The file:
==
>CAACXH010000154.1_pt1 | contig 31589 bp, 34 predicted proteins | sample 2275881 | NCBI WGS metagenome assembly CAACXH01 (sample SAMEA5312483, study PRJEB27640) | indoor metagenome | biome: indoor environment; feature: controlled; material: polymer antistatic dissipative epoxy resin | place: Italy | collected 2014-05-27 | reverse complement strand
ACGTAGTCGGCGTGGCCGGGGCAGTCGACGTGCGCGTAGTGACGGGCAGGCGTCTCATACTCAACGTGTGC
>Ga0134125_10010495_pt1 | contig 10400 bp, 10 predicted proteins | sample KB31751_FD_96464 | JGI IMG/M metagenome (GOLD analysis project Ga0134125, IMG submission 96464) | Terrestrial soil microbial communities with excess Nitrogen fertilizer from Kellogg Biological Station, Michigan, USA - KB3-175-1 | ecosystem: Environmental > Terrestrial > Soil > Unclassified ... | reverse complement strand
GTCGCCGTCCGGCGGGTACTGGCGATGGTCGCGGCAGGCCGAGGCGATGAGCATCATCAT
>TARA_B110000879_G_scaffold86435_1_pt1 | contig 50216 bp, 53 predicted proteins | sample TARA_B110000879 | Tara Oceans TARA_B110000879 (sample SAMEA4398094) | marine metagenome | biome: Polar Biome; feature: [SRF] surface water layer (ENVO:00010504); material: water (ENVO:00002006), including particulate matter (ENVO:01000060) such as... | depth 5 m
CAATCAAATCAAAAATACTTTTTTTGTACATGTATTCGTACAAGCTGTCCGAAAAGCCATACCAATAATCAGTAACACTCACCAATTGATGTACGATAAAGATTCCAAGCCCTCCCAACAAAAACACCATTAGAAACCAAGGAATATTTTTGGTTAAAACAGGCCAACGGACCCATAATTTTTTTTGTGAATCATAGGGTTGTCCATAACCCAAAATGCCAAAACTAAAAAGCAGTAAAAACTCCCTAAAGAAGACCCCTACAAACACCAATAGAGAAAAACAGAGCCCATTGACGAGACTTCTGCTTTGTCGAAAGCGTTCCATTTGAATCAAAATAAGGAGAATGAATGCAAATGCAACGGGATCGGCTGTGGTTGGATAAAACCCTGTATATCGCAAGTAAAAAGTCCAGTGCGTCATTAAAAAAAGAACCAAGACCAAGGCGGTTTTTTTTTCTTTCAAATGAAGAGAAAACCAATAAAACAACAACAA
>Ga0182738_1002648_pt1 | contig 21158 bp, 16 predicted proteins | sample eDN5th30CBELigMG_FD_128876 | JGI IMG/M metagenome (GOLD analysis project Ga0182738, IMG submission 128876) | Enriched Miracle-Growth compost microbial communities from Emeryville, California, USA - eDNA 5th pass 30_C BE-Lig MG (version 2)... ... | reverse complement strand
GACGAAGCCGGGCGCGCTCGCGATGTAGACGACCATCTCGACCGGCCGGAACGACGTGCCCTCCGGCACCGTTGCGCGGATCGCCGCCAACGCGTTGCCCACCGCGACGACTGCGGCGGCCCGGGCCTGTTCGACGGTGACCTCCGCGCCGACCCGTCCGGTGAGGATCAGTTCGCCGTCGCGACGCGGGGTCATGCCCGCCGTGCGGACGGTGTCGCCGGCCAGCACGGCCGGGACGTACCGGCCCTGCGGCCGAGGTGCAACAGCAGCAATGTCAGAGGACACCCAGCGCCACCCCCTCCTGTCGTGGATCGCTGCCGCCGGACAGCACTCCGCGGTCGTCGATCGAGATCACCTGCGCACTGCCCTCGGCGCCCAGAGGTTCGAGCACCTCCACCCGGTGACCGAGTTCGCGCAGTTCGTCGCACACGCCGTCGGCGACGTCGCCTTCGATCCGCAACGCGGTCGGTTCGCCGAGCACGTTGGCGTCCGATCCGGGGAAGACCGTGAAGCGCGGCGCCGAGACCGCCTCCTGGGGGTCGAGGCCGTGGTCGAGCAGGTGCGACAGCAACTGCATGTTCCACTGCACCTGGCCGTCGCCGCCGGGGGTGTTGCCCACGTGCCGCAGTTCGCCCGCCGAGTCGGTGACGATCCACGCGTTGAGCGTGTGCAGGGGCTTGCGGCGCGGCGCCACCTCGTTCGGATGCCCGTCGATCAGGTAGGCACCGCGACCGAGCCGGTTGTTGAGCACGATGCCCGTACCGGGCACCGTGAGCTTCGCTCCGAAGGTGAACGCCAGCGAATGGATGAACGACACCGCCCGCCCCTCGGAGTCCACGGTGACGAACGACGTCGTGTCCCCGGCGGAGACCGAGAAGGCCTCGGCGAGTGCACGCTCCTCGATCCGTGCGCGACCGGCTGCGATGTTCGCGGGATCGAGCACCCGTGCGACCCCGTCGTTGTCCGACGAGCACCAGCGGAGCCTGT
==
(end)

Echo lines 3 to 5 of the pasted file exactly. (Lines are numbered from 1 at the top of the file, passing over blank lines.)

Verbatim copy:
>Ga0134125_10010495_pt1 | contig 10400 bp, 10 predicted proteins | sample KB31751_FD_96464 | JGI IMG/M metagenome (GOLD analysis project Ga0134125, IMG submission 96464) | Terrestrial soil microbial communities with excess Nitrogen fertilizer from Kellogg Biological Station, Michigan, USA - KB3-175-1 | ecosystem: Environmental > Terrestrial > Soil > Unclassified ... | reverse complement strand
GTCGCCGTCCGGCGGGTACTGGCGATGGTCGCGGCAGGCCGAGGCGATGAGCATCATCAT
>TARA_B110000879_G_scaffold86435_1_pt1 | contig 50216 bp, 53 predicted proteins | sample TARA_B110000879 | Tara Oceans TARA_B110000879 (sample SAMEA4398094) | marine metagenome | biome: Polar Biome; feature: [SRF] surface water layer (ENVO:00010504); material: water (ENVO:00002006), including particulate matter (ENVO:01000060) such as... | depth 5 m